by Giles Strong

Last week, as part of one of my PhD courses, I gave a one hour seminar covering one of the machine learning tools which I have used extensively in my research: neural networks. Preparation of the seminar was very useful for me, since it required me to make sure that I really understood how the networks function, and I (think I) finally got my head around back-propagation – more on that later. In this post, and depending on length, the next (few), I intend to reinterpret my seminar into something which might be of use to you, dear reader. Here goes!

A neural network is a method in the field of machine learning. This field aims to build predictive models to help solve complex tasks by exposing a flexible system to a large amount of data. The system is then allowed to learn by itself how to best form its predictions.

An example of such a problem is shown below in which a neural network is tasked to predict the colour of points in 2-D space according to their positions.

Screenshot from 2017-01-25 12_56_43

From the picture above, we can see that a neural network consists of three components: the inputs, features in the data; the network, layers of neurons; and the output, the prediction of the trained model. Additionally a method of the training the network is required, in order to make its predictions useful.

The fundamental component of a neural network is the neuron. Quite simply, this applies a mathematical function to inputs and passes the result on to other neurons. Each input into the neuron is weighted, and these weights are free parameters to be adjusted during training. The mathematical function is referred to as the activation function. Within the field of ML there are several common choices for the activation function (more on these later), but in principle anything which is continuously differentiable is applicable. An example might be the (in)famous sigmoid function:



The network is then many layers of neurons stacked together and connected up; the outputs of one layer are used as inputs to the next. By stacking layers together, the basic activation functions may be used to form more complex mathematical functions. The aim being to be able to build a function which maps the inputs to the desired outputs, as seen in the picture above where the output is simply a complex function of the two inputs.

Since the activation function of each neuron is (normally) the same, this complex function must be built by adjusting the weights each neuron applies to its inputs. One way to do this might be to test random settings for the weights, but this is unlikely to be effective for anything but tiny networks. Instead we some way to intelligently train the network. In order to do this, we first need to be able to quantify the performance of the network.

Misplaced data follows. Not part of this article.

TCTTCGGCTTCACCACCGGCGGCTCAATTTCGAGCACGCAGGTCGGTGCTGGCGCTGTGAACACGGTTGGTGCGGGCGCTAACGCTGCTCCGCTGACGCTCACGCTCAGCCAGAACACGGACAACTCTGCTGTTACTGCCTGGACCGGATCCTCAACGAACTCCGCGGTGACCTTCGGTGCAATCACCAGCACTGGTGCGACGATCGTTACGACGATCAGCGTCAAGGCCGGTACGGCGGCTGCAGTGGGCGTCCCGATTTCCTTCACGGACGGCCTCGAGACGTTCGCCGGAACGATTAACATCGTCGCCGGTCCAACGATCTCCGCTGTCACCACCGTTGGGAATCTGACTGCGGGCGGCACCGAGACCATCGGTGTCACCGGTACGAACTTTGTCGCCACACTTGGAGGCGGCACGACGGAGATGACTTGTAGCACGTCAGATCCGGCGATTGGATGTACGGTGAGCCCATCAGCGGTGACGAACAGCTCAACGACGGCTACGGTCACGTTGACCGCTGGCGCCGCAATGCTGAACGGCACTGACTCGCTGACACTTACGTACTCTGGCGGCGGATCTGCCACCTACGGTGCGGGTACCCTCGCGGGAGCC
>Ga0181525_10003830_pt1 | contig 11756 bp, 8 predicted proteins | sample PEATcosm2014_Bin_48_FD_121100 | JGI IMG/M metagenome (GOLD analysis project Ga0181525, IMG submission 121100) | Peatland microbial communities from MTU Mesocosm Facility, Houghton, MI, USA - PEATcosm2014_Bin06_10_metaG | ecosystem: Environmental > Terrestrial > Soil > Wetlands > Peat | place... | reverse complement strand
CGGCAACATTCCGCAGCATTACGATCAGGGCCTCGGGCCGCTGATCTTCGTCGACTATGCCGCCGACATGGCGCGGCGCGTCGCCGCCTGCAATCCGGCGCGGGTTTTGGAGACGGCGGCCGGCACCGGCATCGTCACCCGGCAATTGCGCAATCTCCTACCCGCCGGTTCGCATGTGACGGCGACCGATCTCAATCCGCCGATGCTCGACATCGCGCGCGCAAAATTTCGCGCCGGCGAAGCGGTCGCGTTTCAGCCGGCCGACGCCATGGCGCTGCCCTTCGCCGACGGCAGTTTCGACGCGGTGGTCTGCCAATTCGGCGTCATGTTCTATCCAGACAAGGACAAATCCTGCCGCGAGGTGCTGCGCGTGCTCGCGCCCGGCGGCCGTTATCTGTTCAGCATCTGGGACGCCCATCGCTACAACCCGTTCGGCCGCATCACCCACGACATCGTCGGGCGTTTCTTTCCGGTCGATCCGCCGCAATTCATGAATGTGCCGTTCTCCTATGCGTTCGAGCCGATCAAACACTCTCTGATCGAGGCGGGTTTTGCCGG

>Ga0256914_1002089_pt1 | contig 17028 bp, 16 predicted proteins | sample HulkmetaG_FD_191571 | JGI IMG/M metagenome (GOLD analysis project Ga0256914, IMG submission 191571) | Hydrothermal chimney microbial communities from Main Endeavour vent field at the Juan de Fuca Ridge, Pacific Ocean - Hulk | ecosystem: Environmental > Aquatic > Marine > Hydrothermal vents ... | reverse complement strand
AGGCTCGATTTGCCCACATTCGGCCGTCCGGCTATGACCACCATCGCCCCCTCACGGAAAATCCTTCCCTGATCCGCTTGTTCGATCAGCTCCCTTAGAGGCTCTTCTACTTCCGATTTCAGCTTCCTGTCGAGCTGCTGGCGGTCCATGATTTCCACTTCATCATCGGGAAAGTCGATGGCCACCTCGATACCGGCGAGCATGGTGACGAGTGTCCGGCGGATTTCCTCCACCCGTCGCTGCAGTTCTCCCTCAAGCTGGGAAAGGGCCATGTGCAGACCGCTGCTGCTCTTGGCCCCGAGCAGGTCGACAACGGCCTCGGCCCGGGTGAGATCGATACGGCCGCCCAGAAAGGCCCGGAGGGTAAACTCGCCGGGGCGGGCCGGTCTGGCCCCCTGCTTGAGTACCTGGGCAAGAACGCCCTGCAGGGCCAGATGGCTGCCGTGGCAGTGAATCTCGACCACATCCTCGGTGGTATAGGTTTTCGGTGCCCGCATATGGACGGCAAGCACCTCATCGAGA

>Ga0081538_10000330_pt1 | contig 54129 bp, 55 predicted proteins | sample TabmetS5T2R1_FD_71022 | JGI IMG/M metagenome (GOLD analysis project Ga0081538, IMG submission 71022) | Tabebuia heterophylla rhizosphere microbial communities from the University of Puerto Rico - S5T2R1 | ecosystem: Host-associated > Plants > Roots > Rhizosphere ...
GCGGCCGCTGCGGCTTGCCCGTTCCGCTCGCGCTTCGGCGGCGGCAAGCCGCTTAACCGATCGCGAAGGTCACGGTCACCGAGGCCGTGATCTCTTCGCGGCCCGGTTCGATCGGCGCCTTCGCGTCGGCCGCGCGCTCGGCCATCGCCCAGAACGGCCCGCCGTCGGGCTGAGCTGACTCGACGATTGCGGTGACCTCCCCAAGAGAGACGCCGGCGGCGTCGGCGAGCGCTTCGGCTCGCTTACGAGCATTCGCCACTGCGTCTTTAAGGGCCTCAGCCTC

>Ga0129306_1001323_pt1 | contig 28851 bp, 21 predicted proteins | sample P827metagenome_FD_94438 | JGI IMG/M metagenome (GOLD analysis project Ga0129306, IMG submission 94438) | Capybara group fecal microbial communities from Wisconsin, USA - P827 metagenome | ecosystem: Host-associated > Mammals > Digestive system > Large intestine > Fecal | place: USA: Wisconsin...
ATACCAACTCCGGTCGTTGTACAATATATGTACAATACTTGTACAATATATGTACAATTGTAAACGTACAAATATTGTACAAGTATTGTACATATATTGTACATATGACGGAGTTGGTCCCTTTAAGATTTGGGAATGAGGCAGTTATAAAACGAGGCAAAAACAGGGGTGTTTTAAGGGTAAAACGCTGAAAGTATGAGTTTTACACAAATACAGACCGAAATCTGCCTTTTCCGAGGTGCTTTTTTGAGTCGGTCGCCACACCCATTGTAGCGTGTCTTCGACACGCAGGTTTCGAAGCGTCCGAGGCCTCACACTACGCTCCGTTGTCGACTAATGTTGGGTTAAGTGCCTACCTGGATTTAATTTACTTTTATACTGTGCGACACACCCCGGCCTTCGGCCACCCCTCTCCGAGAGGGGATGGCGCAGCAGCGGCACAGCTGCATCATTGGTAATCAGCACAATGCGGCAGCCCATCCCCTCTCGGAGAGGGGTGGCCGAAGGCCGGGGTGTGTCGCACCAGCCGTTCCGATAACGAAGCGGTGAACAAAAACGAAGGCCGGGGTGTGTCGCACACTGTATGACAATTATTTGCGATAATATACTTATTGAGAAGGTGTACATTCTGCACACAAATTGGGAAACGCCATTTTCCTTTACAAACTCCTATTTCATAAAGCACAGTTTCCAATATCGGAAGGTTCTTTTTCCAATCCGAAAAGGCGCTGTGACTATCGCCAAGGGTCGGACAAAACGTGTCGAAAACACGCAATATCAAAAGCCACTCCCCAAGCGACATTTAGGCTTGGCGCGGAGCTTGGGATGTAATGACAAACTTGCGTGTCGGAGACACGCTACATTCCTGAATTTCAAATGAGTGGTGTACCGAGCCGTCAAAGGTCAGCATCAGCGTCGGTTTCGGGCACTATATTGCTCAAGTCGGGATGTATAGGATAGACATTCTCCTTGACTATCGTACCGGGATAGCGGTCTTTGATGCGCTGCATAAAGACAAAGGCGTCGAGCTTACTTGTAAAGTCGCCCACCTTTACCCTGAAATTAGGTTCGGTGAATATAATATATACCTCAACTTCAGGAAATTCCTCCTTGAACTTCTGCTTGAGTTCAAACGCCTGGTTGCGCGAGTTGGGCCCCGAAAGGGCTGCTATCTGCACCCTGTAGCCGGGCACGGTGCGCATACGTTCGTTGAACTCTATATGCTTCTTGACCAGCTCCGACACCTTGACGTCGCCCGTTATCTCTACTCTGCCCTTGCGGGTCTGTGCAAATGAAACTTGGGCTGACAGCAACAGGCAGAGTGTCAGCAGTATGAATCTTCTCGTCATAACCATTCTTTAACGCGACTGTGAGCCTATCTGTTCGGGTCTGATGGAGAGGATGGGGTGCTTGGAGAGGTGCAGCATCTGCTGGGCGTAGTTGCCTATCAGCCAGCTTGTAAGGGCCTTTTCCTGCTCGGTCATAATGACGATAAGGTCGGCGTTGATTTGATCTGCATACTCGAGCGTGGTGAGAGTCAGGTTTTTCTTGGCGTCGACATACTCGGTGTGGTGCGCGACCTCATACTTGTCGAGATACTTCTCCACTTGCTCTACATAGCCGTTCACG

We refer to this as the loss function. Essentially it measures the difference between the network’s predictions for a set of training data, and what the outputs should have been (the true values). One common choice is the mean squared-error:


This takes the average over a set of data of the squared difference between the predicted and true values for each data point. There are several other ways of defining the loss function, and the choice of which to use depends on the type of problem being solved. For instance in classification problems, using the cross-entropy normally provides better results.

Now that we have a way of quantifying the current performance of our network, training it simply becomes an optimisation problem of minimising the loss function. The field of function optimisation is pretty advanced, with methods like simulated annealing and genetic algorithms being able to find the global minima of blackbox functions. However, because the of the huge number of free parameters (perhaps in the region O(10^4)-O(10^6)), these approaches are very slow to converge.

Luckily, whilst the loss function contains many local minima, the very things the advance algorithms are designed to deal with, each minima is about as optimal as any other. Effectively we just need to find the centre of a high-dimensional bowl, and for this the humble gradient-descent algorithm is perfect.


As its name suggests, the gradient-descent algorithm involves calculating the slope of the loss function at a given set of parameters and moving in the direction in which it is steepest. Evaluating the gradient can still be an expensive task, but for neural networks there us a trick we make use of, and this will be the subject of my next post.